Ask A Researcher #10 – Dr. Pooja Agarwal

There is a gap between those researching practices in education and those implementing that research (teachers). This gap doesn’t really serve anyone and only adds to the disconnect between researchers and classroom teachers. Both ‘sides’ would greatly benefit from listening to the other. A teacher is a veritable treasure trove of expertise. Why would those conducting experiments to better education not want that important experience to drive and shape their research? A researcher’s knowledge of proper experimentation and understanding of outcomes could only stand to benefit the classroom teacher. 

This series (Ask A Researcher) is my attempt to close that gap a bit. By providing an opportunity to know a little more about those conducting the research, I hope teachers may feel a little more at ease with reading research articles and writing to those conducting the research…asking questions, seeking clarification, providing assistance. This obvious partnership could really improve both research/experimentation, classroom instruction, and education, overall.

Pooja K. Agarwal, Ph.D. (@RetrieveLearn) is a cognitive scientist, author of the book Powerful Teaching: Unleash the Science of Learning, and an Assistant Professor of Psychology at the Berklee College of Music in Boston. She is also the Founder of, a source of research-based teaching strategies for more than 15,000 educators around the world. She received her Ph.D. and conducted nearly 15 years of research with mentorship from Henry L. Roediger, III (author of Make it Stick). 

Without further ado, let’s ask a researcher:

  1. What is the focus of your research?

Students spend 12+ years in the classroom–don’t we want them to remember what they learn? I focus my research on a research-based teaching strategy called “retrieval practice.” Retrieval practice boosts learning by pulling information “out” of students’ heads, rather than cramming information into students’ heads. My colleagues and I have published research on the optimal types (e.g., multiple-choice vs. short answer), timing (e.g., immediate vs. delayed), and formats (e.g., open-book vs. closed-book) for retrieval practice.

  1. What are you currently working on?

I just wrapped up two research projects: an extensive review of the scientific literature on retrieval practice and the publication of research on students’ study strategies in Brazil. In the review of the literature on retrieval practice, my colleagues and I screened more than 2,000 abstracts and narrowed them down to 50 selected experiments. The vast majority of experiments demonstrated that retrieval practice consistently boosted student learning. In the research on student study strategies in Brazil, my colleagues and I found patterns similar to how students study in the United States. I’m very proud of both research projects. Now, I’m focused on transitioning my courses online this fall–with lots of retrieval practice, of course.

  1. What work have you done that you believe most applies to the classroom?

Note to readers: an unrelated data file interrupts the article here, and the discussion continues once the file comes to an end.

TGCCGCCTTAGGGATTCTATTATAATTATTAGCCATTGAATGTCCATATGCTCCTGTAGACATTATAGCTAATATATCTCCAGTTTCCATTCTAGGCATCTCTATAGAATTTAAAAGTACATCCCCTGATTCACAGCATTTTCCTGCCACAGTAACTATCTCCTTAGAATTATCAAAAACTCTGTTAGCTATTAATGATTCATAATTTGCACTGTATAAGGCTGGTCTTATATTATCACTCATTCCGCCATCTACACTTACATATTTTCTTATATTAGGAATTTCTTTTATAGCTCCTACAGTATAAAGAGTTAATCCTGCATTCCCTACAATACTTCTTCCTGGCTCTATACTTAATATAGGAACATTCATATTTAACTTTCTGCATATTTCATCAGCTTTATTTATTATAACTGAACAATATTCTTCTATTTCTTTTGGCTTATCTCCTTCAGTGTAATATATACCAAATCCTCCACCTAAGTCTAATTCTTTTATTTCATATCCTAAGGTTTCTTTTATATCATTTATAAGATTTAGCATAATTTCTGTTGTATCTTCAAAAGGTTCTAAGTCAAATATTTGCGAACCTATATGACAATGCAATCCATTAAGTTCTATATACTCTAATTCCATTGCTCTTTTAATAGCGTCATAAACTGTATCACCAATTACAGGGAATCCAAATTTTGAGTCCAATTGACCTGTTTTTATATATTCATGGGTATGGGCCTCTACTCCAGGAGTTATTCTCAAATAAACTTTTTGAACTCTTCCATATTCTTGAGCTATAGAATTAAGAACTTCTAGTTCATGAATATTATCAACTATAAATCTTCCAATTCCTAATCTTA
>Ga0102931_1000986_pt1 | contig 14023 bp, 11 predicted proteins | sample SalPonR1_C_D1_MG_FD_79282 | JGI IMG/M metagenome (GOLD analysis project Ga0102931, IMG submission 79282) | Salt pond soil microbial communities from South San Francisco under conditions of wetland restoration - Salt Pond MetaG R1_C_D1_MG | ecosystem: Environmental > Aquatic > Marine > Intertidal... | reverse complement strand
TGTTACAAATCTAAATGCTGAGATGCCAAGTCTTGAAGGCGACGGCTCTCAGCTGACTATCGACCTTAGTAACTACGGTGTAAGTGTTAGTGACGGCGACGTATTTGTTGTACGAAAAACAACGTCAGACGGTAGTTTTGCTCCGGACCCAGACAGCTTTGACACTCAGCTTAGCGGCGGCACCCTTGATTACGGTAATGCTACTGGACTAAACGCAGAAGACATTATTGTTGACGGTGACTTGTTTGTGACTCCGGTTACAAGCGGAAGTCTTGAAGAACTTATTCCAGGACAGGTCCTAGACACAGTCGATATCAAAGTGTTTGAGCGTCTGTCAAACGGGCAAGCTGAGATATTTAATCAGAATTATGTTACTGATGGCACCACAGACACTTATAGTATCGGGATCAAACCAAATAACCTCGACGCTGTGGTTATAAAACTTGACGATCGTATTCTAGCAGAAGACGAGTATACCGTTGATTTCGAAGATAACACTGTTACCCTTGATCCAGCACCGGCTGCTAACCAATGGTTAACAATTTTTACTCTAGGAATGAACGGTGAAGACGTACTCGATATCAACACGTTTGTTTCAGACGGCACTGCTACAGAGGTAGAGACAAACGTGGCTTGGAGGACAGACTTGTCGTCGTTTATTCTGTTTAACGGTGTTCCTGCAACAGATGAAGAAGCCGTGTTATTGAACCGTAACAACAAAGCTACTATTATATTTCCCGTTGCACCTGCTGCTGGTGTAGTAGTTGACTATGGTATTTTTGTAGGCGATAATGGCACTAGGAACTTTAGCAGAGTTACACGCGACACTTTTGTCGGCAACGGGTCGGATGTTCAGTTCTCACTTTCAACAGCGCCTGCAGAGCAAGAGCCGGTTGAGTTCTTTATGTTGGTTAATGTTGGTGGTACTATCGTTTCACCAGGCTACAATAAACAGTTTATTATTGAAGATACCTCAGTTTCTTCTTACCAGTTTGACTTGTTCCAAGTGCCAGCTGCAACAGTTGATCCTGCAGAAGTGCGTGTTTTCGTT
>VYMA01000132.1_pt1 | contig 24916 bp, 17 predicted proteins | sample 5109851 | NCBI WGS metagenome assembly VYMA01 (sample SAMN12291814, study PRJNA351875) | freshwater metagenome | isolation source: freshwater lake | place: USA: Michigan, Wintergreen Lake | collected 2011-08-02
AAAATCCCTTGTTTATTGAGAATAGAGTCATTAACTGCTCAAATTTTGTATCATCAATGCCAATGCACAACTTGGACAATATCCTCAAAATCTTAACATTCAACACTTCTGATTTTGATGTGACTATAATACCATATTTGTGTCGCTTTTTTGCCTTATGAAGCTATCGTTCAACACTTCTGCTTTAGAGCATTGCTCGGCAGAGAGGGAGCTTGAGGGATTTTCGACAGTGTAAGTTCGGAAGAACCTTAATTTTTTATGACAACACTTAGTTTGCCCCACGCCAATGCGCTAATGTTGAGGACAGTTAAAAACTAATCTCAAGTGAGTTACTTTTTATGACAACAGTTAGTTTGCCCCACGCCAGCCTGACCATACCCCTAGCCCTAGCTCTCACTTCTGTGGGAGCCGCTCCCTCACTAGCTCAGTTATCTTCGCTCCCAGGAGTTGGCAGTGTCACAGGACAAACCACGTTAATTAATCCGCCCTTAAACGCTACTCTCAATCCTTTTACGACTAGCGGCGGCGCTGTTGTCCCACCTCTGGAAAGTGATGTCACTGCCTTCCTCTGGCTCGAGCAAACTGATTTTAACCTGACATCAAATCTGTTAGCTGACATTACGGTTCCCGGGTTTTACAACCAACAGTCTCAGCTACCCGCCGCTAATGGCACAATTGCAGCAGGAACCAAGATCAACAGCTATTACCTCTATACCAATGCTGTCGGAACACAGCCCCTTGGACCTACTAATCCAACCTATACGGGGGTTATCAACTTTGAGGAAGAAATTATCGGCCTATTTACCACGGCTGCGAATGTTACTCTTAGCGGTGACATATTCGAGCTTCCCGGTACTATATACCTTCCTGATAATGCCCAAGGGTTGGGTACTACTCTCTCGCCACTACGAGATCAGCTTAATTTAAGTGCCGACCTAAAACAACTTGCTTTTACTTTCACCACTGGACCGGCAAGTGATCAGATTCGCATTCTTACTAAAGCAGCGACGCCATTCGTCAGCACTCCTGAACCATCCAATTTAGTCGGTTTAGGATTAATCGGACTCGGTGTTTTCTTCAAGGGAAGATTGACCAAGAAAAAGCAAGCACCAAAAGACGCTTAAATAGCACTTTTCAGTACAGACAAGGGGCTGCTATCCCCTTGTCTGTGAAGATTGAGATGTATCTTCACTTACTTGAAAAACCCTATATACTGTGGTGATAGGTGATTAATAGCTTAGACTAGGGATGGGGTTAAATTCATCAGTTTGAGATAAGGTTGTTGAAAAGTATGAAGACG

My book, Powerful Teaching: Unleash the Science of Learning, specifically takes cognitive science research and applies it to the classroom. In Powerful Teaching, my co-author, veteran teacher Patrice Bain, and I focus on four research-based teaching strategies we call Power Tools: Retrieval practice, spacing, interleaving, and feedback-driven metacognition. The four Power Tools are flexible, practical, and quick to implement. I have found that accessibility and feasibility are critical for realistic implementation of research-based strategies in classrooms.

  1. What do teachers need to know about being a researcher as it relates to education?

Conducting and publishing research takes years (decades!) of hard work. There is a lot that goes on behind the scenes: developing ideas, recruiting participants, collecting data, working with statistics, and going through the peer review process. It’s important to recognize that solid, rigorous research requires time and patience. The next time you read a research article in a journal, imagine all of the researchers who contributed their blood, sweat, and tears to that body of knowledge. Research in education isn’t easy and change takes time.

  1. What can teachers do to work with the research community?

If you find yourself continuing to cite the same “classic” researchers, diversify your understanding of the field. There are numerous experts in cognitive science who are publishing cutting edge research, with the newest ideas from diverse backgrounds. A starting point would be to explore this list of cognitive scientists on Twitter. Connect with them online, read their research, and share it widely. Not only do you have the power to apply research in your teaching; you can encourage and empower researchers to engage with you, too.

I believe I first met Dr. Agarwal through Mrs. Patrice Bain, who is the co-author of one of the best books on learning out there (Powerful Teaching: Unleash the Science of Learning). Dr. Agarwal is incredibly dedicated to learning, memory, and its application to education. She is someone who has, numerously, worked with middle school and high school teachers and is a massive proponent of the classroom educator.

So, what can you do? If you’re a teacher, simply write an email of gratitude or inquiry to an author. It’s that easy. You’ll probably be pleasantly surprised how appreciative they are. If you’re a researcher, find classroom teachers on twitter or just email a local school. I assure you, we’d love to be included in the process.

Create the relationship. Close the gap. Improve education.

Are you a researcher interested in being featured in this series? Please feel free to contact me.

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